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13th December 2017

Our top ten films of 2017

Deputy Film Editor Jamie McEvoy presents the best films of the past year, as voted by Mancunion Film

It’s been a dark end to the year for Hollywood after a multitude of controversies in the industry, but it’s safe to say that the quality of cinematic releases has been terrific.

It’s now come to the time of the year when audiences inevitably start deliberating over which were the best films to hit the big screen over the past 12 months, so we asked our contributors and editors here at Mancunion Film for their verdicts, and the votes have now been collated. We now have the Top Ten Films of 2017…

10.       Call Me by Your Name

“This is not a film about how being gay is the reason two people cannot be together, like so many stories about homosexual relationships. This is a film about love, simply, eloquently, and deliciously. It will dare you to desire it, and rightly so, for you must must must see this film. Call Me By Your Name is near perfect, a love letter to rural Italy and ultimately a celebration of feeling every utmost thing, whether these feelings be of the most passionate, or heartbreaking and painful kind. Feel the bad and let in the good — ‘call me by your name and I’ll call you by mine’. My only qualm is the fact that two straight actors have once again been cast to play gay men, but perhaps, as Michael Stuhlbarg’s wise Art Historian professes, there is not a straight body in these statutes…” — Isobel Trott, Film Critic

9.         The Red Turtle

“A co-production between Studio Ghibli and European outfit Wild Bunch, Michaël Dudok de Wit’s The Red Turtle is essentially what a Miyazaki production would look like if drawn by Hergé. After an unnamed man is stranded on an exotic island following a shipwreck, he attempts to escape in a makeshift raft, but is thwarted every time by an aggressive red turtle, which destroys his vessel every time he sets sail. However, one day the man finds the creature bathing on land, and in a fit of rage he overturns the animal, marooning it on the sand. What follows is a moving tale of guilt, solace and love. Visually stunning and scored impeccably by Laurent Perez Del Mar. The Red Turtle is an encouraging reminder that, despite the dominance of 3D and CGI in the modern world of animated film, simple hand-drawn picture still has a place at the heart of cinema.” — Jamie McEvoy, Deputy Film Editor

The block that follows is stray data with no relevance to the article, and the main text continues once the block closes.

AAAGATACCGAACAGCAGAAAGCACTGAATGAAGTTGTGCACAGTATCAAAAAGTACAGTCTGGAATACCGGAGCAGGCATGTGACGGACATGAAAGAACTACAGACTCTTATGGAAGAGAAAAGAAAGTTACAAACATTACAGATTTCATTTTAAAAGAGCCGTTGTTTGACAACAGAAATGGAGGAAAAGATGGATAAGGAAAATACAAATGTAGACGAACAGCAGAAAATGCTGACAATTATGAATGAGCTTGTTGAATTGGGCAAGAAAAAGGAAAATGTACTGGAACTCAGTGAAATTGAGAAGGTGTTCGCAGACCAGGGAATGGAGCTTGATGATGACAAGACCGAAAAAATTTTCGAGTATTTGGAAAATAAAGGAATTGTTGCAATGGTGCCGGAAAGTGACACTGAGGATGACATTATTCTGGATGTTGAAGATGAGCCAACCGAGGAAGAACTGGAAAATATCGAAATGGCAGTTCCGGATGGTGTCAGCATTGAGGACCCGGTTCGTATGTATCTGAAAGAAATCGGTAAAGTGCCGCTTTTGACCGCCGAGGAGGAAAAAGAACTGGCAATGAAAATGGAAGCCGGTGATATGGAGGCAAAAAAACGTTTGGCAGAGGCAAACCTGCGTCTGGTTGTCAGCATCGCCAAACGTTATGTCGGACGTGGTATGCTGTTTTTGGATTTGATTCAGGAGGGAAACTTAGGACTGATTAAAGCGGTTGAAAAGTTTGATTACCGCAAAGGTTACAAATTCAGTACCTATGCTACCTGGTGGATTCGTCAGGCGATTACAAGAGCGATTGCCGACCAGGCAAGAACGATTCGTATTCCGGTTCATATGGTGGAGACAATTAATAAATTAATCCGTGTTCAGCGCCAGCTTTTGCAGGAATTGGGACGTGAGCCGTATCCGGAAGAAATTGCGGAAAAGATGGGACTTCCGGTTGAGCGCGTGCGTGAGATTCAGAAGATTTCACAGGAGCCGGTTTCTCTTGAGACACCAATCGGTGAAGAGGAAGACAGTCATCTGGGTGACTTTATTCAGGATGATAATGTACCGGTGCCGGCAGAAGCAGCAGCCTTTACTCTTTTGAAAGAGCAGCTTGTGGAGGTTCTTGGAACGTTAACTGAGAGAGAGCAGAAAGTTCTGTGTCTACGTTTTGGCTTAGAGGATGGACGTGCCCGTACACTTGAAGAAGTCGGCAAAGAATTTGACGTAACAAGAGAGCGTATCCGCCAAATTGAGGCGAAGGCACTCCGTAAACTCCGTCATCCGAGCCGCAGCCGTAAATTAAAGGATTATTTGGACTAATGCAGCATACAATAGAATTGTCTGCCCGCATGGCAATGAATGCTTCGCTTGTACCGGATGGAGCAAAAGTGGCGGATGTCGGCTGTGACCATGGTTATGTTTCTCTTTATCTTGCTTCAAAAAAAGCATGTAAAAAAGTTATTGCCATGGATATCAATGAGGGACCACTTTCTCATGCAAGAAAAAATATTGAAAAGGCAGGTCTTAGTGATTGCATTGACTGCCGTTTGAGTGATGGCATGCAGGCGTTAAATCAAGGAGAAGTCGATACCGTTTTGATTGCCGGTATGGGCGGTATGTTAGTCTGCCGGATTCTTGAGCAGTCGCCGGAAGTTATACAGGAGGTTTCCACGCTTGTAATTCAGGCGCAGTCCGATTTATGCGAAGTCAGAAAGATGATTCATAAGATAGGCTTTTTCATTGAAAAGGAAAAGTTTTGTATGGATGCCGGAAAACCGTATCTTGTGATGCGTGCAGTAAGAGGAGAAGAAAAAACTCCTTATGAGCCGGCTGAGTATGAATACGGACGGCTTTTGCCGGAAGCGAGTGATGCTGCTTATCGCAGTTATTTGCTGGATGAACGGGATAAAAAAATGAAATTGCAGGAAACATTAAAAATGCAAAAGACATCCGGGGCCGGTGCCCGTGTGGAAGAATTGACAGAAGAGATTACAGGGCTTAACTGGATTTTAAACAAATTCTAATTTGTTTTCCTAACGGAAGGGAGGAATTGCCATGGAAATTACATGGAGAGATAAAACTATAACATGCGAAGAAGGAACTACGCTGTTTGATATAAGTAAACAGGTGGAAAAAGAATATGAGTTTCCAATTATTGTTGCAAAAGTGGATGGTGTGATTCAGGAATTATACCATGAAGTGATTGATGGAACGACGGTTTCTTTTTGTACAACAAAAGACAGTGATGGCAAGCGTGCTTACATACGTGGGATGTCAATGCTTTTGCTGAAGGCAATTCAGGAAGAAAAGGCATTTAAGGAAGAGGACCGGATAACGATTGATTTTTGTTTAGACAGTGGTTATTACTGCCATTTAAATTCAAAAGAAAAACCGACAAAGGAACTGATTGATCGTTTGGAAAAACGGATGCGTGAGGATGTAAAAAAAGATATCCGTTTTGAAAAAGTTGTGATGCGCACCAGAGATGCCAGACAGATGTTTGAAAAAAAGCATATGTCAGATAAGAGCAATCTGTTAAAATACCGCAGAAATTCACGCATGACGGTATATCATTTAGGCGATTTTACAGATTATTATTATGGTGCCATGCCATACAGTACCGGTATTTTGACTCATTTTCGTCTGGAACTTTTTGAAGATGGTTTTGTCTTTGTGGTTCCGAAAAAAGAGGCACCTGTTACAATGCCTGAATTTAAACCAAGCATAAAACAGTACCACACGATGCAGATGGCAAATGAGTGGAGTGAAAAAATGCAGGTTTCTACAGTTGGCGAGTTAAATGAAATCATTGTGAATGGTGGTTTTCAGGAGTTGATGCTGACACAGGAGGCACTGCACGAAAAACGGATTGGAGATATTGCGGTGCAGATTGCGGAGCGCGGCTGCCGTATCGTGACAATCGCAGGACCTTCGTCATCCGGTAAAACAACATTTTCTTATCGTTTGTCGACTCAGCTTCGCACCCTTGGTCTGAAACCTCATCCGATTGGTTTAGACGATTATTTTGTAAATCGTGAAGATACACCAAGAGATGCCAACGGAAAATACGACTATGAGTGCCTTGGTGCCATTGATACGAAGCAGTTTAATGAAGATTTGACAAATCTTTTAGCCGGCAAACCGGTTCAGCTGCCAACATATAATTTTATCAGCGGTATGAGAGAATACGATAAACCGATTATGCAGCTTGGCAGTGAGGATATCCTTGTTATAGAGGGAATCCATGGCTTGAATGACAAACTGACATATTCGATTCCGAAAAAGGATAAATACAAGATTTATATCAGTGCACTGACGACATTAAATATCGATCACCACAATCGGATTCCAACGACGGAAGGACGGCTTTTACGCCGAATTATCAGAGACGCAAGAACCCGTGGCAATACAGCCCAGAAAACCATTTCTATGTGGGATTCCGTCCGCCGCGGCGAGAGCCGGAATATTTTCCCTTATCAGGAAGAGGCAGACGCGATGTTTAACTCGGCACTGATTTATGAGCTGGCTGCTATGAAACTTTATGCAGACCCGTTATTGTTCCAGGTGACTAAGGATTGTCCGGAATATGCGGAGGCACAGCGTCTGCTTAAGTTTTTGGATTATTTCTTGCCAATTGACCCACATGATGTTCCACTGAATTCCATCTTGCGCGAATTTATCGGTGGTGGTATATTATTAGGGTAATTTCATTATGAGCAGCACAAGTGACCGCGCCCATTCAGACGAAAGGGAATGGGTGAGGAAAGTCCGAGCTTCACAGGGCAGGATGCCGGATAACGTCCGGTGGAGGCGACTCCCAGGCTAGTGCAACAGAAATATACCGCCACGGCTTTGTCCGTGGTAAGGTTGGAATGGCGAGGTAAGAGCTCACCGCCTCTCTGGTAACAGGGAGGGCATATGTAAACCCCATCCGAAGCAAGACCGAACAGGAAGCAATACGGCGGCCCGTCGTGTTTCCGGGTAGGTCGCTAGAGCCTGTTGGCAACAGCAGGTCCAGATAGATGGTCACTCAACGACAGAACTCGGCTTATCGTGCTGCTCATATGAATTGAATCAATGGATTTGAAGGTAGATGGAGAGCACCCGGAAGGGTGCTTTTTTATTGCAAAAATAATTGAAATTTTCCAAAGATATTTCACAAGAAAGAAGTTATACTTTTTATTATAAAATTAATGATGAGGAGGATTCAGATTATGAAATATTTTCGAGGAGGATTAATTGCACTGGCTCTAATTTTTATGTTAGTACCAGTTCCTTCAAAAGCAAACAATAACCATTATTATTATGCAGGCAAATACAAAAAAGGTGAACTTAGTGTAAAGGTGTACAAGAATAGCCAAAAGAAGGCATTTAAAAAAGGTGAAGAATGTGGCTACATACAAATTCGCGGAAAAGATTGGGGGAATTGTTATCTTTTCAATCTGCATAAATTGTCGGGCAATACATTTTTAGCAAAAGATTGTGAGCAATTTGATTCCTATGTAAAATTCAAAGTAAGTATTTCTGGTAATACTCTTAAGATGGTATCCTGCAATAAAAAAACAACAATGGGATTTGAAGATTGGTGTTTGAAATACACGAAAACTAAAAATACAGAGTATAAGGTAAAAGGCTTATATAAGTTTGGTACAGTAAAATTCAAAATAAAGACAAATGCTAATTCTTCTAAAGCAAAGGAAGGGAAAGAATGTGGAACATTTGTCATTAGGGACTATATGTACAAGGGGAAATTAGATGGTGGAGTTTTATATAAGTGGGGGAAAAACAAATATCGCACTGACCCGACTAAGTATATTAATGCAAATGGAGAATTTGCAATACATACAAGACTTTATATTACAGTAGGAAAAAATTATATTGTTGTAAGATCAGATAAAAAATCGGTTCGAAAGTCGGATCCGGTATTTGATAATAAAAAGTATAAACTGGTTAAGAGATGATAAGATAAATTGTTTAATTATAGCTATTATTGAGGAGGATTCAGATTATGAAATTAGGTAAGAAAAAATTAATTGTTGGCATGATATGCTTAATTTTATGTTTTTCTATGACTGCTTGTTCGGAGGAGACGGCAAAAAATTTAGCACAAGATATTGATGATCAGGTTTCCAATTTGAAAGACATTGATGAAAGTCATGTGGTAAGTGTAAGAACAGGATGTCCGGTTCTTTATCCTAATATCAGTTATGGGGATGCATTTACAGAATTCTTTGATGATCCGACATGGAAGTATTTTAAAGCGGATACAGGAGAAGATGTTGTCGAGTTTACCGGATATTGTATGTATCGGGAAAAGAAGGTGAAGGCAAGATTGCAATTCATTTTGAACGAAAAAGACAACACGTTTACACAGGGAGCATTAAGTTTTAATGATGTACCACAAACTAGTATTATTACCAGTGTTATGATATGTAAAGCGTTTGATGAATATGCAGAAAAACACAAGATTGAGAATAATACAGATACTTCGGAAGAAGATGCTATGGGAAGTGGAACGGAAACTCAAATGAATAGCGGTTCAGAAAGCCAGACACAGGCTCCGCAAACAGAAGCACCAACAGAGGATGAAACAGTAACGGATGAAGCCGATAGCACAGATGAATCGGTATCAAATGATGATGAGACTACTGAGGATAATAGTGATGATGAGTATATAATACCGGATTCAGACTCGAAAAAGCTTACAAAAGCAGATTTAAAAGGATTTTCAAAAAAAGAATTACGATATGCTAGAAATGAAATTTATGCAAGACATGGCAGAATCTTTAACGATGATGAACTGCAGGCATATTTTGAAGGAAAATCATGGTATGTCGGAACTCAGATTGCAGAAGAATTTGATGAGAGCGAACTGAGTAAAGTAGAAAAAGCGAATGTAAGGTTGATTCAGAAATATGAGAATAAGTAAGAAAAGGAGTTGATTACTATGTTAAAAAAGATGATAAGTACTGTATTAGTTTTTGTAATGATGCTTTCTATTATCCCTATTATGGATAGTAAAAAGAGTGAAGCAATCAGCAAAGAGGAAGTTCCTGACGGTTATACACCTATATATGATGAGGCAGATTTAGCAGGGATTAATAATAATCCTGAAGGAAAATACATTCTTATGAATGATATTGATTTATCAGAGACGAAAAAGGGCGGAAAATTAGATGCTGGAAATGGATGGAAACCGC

8.         Logan

“Since the year 2000, Hugh Jackman has been Wolverine. 17 years later, the kids who grew up with the character have reached adulthood and, as such, we’ve been treated to a very adult Wolverine. Logan is a very mature film. Wolverine is old and bitter, with good reason. The X-Men are dead, and mutants are a thing of the past. He, a dementia-riddled Professor X and an albino, Caliban, are the last remnants. That is, until a young girl arrives in need of protection. Part road trip, part coming-of-age, all super-violent. Jackman took a pay-cut to make this a 15. Thank f*** he did.” — Tom Hunter, Film Contributor

7.         Moonlight

Moonlight tracks the troubled life of one black boy, Chiron, and his growth into manhood. The film is split into three distinct sections during which we witness Chiron struggling to understand, mask, and eventually accept his own sexuality. The film also taps into wider issues regarding social injustice, identity, and masculinity, while simultaneously addressing the notion that being human means being vulnerable. During a time of violence against both people of colour and the LGBT community in the US, Moonlight’s success in this years Academy Awards for ‘Best Picture’ only goes to highlight its emotional impact and cinematic achievement. A must-watch film, and one Hollywood had desperately been waiting for.” — Sam Howard, Film Contributor

6.         Loving Vincent